Title: Optimal Nutrition for Soccer Players

Key words: macronutrients, carbohydrates, protein, fats, fluid, micronutrients, Vitamin E, Vitamin C, selenium, creatine, glutamine

Date: July 2000

Category: 12. Sports

Type: Article

Author: Dr M Draper

 

 

Optimal Nutrition for Soccer Players

 

Macronutrients.

In football, it is estimated that about 155-160 gms of glycogen, 50-60g of fat and 5-6 MJ of energy are used per game (Shepherd 1992). A daily energy expenditure of 14.7 MJ has been cited by Williams (1994) (14 MJ = 3500kcals). The energy intakes vary from 11-20 MJ/day, according to various studies1 and glycogen stores are easily depleted, especially if low before the game2.  Sweat losses vary between 1.5 and 4.0 litres per game.

 

Carbohydrates

The carbohydrate intake (50-60 % of total:) should be 8-10 g/kg bodyweight per day (1gm of CHO = 4 kcal or 17 kJ).

 

Fats

Dietary fat should not be higher than 30% of the total calories. Daily fat intakes should therefore be around 100-120 gms per day (1gm of fat = 9 kcal or 37 kJ).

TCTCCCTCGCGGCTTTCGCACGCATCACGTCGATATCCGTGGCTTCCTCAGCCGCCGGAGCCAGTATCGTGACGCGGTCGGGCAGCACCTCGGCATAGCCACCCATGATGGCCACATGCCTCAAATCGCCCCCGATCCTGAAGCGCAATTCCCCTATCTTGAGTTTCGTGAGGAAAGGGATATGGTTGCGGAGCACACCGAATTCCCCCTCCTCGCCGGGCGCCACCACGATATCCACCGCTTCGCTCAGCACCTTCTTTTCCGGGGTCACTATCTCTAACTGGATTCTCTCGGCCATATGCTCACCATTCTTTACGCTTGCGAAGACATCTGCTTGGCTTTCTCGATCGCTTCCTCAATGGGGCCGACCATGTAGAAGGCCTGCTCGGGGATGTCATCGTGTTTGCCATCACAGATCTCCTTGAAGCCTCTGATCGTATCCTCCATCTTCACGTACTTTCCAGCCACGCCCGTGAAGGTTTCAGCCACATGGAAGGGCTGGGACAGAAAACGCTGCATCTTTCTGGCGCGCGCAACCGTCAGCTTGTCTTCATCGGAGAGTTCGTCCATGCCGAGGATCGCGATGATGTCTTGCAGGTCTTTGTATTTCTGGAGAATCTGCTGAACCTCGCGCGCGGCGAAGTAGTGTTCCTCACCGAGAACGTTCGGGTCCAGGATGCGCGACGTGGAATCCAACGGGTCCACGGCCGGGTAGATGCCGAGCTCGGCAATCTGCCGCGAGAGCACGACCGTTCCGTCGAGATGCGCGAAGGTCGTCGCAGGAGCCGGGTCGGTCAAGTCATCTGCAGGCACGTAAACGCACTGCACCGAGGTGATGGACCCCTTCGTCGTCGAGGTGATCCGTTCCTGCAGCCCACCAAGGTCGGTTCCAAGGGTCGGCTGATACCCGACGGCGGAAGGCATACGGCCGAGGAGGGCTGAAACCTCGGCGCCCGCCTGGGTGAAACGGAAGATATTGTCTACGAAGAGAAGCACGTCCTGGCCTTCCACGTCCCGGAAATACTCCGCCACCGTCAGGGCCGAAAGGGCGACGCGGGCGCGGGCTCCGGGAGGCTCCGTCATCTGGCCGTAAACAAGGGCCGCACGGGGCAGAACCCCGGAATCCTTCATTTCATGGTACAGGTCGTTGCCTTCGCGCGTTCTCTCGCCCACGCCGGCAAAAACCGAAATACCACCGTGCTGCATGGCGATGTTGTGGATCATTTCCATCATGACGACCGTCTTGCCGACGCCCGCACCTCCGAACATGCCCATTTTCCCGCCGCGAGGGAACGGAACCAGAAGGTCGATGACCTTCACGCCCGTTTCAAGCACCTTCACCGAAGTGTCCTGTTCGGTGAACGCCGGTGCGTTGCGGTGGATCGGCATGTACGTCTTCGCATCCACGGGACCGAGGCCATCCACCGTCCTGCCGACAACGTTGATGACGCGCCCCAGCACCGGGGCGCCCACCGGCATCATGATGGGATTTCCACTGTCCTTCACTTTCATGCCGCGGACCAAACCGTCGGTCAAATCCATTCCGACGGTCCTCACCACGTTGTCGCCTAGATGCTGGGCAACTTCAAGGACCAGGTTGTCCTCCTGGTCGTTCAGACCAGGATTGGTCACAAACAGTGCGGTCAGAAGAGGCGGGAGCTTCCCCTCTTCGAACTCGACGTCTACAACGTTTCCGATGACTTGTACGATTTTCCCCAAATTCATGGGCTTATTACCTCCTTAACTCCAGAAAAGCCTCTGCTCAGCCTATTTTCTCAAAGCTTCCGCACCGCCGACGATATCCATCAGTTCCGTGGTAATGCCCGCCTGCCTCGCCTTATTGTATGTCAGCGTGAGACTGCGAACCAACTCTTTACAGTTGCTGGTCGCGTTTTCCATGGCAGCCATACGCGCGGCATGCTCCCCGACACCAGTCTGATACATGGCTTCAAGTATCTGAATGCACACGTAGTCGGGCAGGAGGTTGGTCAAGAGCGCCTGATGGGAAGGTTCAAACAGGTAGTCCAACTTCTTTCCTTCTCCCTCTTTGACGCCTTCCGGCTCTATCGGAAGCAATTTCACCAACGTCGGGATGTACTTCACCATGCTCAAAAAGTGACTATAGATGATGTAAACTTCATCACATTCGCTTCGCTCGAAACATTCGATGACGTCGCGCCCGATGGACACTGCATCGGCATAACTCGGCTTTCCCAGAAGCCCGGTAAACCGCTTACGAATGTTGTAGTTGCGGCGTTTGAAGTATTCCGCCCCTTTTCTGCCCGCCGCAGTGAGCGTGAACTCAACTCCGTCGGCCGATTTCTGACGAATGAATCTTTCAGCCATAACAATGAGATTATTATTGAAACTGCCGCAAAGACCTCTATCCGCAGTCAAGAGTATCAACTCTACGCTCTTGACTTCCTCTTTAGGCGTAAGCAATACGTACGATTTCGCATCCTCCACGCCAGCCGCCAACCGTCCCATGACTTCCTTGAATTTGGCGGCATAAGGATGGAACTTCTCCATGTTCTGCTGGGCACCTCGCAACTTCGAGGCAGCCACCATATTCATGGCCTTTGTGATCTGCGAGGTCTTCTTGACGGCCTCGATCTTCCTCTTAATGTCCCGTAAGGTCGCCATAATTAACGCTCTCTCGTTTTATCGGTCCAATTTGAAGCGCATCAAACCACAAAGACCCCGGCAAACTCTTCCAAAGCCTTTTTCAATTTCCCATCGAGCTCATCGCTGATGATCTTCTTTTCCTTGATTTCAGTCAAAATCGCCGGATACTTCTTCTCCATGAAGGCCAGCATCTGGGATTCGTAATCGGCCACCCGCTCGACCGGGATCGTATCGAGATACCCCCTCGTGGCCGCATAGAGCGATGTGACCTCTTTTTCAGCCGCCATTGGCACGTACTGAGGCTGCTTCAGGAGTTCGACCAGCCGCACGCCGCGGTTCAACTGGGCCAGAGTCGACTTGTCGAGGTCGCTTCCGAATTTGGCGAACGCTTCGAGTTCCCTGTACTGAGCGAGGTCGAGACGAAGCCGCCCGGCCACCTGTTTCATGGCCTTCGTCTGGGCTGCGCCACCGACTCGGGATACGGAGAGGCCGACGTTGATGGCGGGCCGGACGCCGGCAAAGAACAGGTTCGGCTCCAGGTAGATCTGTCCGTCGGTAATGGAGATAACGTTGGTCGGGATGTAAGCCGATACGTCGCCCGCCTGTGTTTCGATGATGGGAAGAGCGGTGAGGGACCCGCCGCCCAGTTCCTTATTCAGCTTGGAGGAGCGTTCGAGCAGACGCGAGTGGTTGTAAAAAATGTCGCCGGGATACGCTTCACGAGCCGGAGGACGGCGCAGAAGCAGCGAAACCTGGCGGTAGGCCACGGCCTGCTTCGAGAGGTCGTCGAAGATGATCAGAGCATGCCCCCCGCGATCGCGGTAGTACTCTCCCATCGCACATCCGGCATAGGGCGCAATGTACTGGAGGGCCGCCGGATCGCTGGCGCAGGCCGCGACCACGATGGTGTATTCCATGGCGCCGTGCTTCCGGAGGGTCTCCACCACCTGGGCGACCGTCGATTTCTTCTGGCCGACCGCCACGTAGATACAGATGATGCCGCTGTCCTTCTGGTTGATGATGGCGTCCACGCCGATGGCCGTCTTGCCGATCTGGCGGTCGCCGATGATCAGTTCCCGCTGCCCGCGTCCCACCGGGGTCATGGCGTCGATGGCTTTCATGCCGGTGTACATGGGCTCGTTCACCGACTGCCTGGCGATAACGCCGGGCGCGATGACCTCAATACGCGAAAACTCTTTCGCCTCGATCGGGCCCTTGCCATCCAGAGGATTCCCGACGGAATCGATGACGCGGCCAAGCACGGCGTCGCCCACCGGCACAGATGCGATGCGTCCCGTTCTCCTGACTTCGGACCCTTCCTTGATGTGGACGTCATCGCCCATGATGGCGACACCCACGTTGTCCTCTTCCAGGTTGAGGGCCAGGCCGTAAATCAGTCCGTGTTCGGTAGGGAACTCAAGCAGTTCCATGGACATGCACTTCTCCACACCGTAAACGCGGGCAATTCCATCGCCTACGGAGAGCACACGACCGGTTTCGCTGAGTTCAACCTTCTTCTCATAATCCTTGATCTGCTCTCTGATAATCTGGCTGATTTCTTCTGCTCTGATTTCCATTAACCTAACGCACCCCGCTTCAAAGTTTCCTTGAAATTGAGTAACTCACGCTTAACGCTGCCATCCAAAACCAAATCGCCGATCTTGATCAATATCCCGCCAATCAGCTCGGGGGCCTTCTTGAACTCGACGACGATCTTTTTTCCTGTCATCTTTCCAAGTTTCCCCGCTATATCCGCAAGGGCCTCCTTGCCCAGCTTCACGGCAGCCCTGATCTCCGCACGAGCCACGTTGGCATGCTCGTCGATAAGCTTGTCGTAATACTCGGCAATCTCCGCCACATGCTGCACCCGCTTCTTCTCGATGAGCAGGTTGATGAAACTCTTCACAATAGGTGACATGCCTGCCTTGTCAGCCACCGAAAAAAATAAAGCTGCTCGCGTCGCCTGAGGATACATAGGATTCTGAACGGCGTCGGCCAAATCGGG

Protein

Studies indicate about 10% of total energy requirements should be obtained from protein. The recommended protein intake is 1.4-1.7gms/kg per day. This is 175-212% of the RDA and assumes high quality sources. (Vegetarians require slightly higher intakes i.e. 1.6- 1.9 g/kg per day2).

 

Fluid

Requirements are a minimum of 2 litres (30 ml/kg). This may have to be increased in hot weather and for junior players3.

 

Micronutrients

The consensus is that assuming the above requirements are met there is no convincing data that supplements or ergogenic aids are beneficial (the antioxidants Vitamin E, C and Selenium may be, as might creatine and glutamine).

 

References

1.      Maughan, R.J. Energy and Macronutrient intakes of professional soccer players.  Br. J. Sports Med., 1997; 31:5-47.

2.      Hargreaves, M. Carbohydrate and lipid requirements of soccer.

3.      Balsom, P.D., Wood, K., Olsson, P., and Ekblom, B. Carbohydrate intake and multiple sprint sports with special reference to football.  Int. J. Sports Med., 1999; 20; 48-52.